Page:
The costumes of the Pearlies are the expression of considerable creative talent. No two are the same though a number of traditional symbols are always incorporated into their designs and tell us much about their life. Outlines are often bordered as a sign of protection and many features indicate the precarity of coster life and their fatalistic attitude to it. The rank and realm of the Pearly Royalty are proclaimed in buttons on the back of the jacket or waistcoat. Among the most important recurring motifs, we find triangles (the ups and downs of life); playing cards and/or clubs, diamonds, hearts and spades (life is a gamble); horseshoes (luck); hearts (charity); anchors (hope); crosses (faith); doves (peace); wheels (circle of life/friendship/wheel of a coster’s cart); donkey carts (costers’ donkeys and carts); donkey heads (idem); flower pots (the trade of selling flowers (also recalling the old coster song, “Three Pots a Shilling”) and John Walters told me he also includes stars (cos he’s a star!).

Generally men wear suits, of black or dark fabric, kingsmen (neckties) and caps and ladies skirts (usually long) and fabulous hats decorated with long ostrich feathers. There have been exceptions to these rules and indeed Henry Croft preferred a top hat to a cap and other Pearlies have broken with tradition by, for example, wearing collars and ties. The decoration is described as ‘smother’ when the beads are sewn on densely and ‘skeleton’ when images are applied sparsely and the underlying fabric is left quite exposed. The clothes often weigh a good 30 kilos under the burden of literally thousands of buttons and 60,000 buttons is apparently not uncommon for a royal suit - yet the ultimate smother costume surely belonged to the famous Beatrice Marriott, Festival Pearly Queen of London, who launched the P&O Cruiser Spirit of London in 1972 - reputedly it had 90,000 buttons!

Monday, 9 September 2013

Victoriana : The Art of Revival – Guildhall Art Gallery - Open Now until 8th December 2013

'Self Portrait' with kind permission of the artist
Piers Jamson (c)

An excellent evening at the Guildhall Art Gallery on Thursday for the Preview of this new exhibition. It was wonderful to see the place packed with an enthusiastic guests and the Twitterati out in force!

Initially slightly disconcerted to see my favourite London Gallery converted into a Victoriana ‘emporium’ of delight; my guiding ‘tools’ missing! The Grimshaw, The Silent Ceremony and the Fire Judge.  However, didn’t take long to get absorbed in the exciting displays which were fascinating just like a Victorian cabinet of curiosity but on a giant scale.

From the handsome ‘Self Portrait’ by Piers Jamson, in silhouette, not the tiny weeny things hung on ribbons, but life size, viewed from the stairs going down into the gallery – the artist was very pleased with the hang.  He makes a fine Victorian dandy.  See also his framed photograph ‘The Drawing Room’.

Also gaze across or lift up your eyes, to view the hanging displays - one with bees being ridden by tiny skeletal warriors! This encouraged a ‘buzz’ of conversation about bee keeping and how fascinating it is!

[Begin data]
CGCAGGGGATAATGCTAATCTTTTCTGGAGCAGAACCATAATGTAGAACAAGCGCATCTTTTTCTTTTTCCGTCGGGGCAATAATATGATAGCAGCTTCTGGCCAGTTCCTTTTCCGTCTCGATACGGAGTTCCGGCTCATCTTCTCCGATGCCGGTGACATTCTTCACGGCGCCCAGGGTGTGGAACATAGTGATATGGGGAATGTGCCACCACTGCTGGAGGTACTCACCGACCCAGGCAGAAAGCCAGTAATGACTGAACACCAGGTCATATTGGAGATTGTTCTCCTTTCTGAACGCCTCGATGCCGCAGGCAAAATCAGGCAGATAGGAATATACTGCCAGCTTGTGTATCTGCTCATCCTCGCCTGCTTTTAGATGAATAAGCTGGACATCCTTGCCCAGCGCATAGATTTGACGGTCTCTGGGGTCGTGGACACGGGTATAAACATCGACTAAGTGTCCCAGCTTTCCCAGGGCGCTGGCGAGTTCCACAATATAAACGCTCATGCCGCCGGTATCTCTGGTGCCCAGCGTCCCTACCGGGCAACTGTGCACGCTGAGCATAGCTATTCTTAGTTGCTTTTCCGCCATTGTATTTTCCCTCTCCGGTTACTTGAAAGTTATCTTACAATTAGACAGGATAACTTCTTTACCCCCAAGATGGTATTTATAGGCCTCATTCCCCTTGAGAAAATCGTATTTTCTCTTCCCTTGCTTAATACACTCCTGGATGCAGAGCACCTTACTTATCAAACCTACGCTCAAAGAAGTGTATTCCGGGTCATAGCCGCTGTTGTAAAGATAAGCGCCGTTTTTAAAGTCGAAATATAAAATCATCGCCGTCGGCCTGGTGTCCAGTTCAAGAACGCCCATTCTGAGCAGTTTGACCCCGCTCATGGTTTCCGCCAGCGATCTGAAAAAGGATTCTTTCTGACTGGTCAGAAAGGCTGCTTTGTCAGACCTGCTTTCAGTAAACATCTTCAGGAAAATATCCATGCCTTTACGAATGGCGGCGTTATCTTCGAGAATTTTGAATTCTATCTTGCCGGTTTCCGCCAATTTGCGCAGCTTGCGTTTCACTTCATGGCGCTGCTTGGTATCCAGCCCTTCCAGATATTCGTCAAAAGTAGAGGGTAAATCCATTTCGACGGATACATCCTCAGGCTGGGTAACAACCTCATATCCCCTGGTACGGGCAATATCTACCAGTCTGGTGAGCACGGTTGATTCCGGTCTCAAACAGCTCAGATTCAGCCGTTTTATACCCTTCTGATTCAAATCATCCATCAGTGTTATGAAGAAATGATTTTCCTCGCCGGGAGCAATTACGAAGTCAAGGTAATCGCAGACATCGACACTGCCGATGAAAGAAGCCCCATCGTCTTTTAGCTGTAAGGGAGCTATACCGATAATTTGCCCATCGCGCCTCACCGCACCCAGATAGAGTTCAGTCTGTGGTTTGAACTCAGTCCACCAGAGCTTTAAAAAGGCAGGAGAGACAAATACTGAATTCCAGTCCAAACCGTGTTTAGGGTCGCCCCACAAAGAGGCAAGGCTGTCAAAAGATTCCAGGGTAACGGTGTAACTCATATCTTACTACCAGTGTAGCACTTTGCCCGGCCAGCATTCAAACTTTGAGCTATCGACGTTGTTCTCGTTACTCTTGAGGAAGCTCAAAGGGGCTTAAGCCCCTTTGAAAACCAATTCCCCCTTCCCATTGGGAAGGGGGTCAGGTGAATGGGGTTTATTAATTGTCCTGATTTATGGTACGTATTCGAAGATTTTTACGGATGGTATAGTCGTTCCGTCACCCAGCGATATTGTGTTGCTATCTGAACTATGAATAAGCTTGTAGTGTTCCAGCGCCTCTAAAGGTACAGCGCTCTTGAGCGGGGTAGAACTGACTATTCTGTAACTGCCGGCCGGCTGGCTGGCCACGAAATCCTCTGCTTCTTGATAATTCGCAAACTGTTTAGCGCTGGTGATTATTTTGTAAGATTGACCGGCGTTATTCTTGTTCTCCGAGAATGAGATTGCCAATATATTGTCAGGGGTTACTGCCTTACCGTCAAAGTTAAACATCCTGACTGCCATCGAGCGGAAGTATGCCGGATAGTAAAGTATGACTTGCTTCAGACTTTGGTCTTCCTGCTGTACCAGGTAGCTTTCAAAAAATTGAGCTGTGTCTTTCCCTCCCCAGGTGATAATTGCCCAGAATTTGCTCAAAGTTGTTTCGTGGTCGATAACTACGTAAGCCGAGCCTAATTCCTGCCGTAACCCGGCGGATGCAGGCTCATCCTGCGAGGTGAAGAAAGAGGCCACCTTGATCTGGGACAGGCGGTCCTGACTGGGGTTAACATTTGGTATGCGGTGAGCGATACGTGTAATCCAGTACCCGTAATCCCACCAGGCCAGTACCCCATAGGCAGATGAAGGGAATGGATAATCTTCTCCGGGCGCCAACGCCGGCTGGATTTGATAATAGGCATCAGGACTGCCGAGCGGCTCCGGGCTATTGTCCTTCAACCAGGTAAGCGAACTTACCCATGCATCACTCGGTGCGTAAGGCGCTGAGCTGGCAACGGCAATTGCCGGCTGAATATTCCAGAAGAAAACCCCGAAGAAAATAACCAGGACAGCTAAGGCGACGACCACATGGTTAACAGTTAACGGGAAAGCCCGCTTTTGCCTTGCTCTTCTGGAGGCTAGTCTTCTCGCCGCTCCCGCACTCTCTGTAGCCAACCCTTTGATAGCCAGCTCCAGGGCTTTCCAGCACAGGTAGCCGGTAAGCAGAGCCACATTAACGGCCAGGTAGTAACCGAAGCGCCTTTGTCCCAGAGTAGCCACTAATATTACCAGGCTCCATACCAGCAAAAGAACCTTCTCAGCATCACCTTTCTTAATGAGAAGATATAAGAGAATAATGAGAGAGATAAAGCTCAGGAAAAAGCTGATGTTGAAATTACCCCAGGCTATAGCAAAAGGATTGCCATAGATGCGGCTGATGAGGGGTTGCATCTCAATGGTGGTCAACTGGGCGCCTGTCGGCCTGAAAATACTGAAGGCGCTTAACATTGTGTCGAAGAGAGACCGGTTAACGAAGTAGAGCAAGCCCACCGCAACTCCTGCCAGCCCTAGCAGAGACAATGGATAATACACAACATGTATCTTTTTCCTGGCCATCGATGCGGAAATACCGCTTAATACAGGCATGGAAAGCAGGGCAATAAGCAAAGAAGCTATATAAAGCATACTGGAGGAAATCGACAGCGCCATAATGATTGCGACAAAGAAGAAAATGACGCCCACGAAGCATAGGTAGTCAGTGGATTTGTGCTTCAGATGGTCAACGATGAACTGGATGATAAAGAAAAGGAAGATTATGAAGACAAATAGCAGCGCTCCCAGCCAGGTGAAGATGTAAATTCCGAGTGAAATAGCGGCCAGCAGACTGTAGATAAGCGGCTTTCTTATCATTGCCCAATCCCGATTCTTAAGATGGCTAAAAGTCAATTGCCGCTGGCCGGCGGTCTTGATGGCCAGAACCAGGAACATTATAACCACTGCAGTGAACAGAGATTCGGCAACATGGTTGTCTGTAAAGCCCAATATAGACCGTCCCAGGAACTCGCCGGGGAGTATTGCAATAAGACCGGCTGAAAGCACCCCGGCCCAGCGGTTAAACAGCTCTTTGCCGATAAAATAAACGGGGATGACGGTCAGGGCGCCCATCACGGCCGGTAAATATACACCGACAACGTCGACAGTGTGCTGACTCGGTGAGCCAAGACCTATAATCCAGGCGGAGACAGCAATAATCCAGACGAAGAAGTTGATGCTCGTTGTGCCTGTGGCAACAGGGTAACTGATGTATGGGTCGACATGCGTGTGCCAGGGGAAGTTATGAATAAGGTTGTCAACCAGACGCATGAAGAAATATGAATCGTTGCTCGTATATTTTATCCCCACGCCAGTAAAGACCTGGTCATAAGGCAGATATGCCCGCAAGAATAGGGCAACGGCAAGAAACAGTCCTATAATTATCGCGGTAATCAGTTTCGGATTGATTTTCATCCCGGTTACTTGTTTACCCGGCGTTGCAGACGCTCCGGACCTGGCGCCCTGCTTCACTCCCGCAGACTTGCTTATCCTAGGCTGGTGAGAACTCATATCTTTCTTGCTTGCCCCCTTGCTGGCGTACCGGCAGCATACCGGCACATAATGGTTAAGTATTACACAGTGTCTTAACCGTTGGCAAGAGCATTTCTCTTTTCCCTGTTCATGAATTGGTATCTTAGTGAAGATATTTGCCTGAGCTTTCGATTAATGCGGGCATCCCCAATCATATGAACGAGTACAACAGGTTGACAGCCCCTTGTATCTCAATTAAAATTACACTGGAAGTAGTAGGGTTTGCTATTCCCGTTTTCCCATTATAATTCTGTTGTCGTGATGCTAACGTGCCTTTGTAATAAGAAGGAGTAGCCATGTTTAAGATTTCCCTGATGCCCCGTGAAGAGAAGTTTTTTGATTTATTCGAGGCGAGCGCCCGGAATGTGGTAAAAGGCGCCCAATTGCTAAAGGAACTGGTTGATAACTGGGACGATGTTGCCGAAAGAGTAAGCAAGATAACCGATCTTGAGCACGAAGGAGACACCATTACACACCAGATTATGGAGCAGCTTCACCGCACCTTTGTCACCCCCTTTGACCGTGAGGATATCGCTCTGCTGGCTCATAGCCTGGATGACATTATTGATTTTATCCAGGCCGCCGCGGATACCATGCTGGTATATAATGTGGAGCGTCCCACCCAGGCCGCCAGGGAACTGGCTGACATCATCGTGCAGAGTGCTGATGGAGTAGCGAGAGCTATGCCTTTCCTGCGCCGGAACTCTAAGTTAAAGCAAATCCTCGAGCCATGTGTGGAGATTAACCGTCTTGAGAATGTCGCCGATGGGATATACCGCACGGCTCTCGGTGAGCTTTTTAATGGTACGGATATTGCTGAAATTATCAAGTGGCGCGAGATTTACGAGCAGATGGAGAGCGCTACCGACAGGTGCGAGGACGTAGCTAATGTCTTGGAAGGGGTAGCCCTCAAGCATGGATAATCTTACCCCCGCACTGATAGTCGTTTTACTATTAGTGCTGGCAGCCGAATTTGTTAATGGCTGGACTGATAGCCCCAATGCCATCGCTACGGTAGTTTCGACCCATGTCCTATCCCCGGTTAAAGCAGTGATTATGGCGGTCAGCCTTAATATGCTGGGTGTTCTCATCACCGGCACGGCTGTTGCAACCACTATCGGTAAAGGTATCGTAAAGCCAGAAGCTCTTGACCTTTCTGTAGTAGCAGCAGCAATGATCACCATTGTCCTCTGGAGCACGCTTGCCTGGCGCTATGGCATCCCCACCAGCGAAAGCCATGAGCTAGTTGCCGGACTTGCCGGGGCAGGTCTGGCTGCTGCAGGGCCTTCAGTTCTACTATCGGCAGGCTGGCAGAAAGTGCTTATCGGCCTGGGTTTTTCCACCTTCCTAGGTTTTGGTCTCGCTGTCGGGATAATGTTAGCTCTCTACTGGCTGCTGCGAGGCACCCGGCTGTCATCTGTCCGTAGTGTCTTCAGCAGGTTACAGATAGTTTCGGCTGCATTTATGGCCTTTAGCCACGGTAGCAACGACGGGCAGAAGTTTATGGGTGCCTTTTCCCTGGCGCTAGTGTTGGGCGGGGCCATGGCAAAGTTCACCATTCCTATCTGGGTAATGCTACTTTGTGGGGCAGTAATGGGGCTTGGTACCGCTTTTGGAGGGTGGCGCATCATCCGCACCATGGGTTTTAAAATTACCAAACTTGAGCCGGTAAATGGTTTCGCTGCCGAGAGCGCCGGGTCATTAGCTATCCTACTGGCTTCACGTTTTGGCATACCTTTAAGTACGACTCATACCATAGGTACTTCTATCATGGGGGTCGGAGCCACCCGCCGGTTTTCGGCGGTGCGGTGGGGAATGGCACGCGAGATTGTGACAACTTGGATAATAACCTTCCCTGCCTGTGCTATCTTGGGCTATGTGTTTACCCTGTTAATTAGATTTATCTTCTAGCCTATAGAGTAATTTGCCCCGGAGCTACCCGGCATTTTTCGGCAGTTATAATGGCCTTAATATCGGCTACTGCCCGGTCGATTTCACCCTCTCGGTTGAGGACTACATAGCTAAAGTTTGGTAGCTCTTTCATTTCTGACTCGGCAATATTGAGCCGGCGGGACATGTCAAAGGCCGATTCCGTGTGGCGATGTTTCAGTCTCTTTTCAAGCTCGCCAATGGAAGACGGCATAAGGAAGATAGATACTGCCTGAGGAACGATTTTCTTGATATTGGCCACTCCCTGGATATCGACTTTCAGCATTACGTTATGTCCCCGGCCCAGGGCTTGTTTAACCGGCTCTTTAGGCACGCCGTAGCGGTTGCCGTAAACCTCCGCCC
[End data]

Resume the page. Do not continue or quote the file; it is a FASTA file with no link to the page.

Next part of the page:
Then on to the taxidermy (armchair) in The Reimagined Parlour, not to everyone’s liking but the foxes looked beautiful and very snug. Stimulated a conversation about fur coats and how it was OK as long as they were second-hand or granny’s old fur stole.

Butterflies were also represented, fluttering down from the ceiling coming from a ‘chrysalis' in the form a ethereal pink dress. A Jane Eyre collection by Paula Rego some pictures associated with the story, others not, all unsettling and thought provoking.  Then Dorian Gray novel/play/film displayed as photographs with an interesting twist, drawn primarily from the 1945 Hollywood adaptation using restaged stills. You may recall how pale he was? This time he has a much darker complexion.

So we wound our way through the galleries, getting smaller and narrower (it’s not a big exhibition but it feels it - in a good way!) film and fantasy abounds, and do not forget to peek behind the black curtain, more butterflies but will play havoc with your vision and mind!

Oh there is also the steam gun and inventions taking inspiration from those clever Victorians. There is also the ‘Neo Victorian Alphabet’ and wireless and Time Travel. Fanciful tattoos are there as well.

Believe me there is something for EVERYONE at this extravaganza of an exhibition, even if you are not particularly fond of things Victorian, you will enjoy the ‘revivalist’ take on it. Also lots of emphasis on the Gothic.

My favourite piece, or second favourite, cannot make up my mind having met the artist of one in person, is Dress 09. A lazar cut full length dress, over a yellowing crackling silk, look closely at the pattern, it does seem to move and glower at you. Influenced by a Victorian short story the ‘Yellow Wallpaper’ a must read – see links for a 360 degree view of dress

and the story:

Do check out the Octomaids – woman-mullusc hybrids ‘that have crawled and slithered their way into the contemporary artistic imagination’.  A tiny version of the altered engraving.

There is not your usual catalogue to the exhibition but a lovely hard back book called ‘Victoriana A Miscellany’ – it has lots of interesting writings about the exhibits plus a ‘conversation’ with Sarah Waters.

Hats off and a loud hurrah to Sonia Solicari and her team  for this extraordinary exhibition.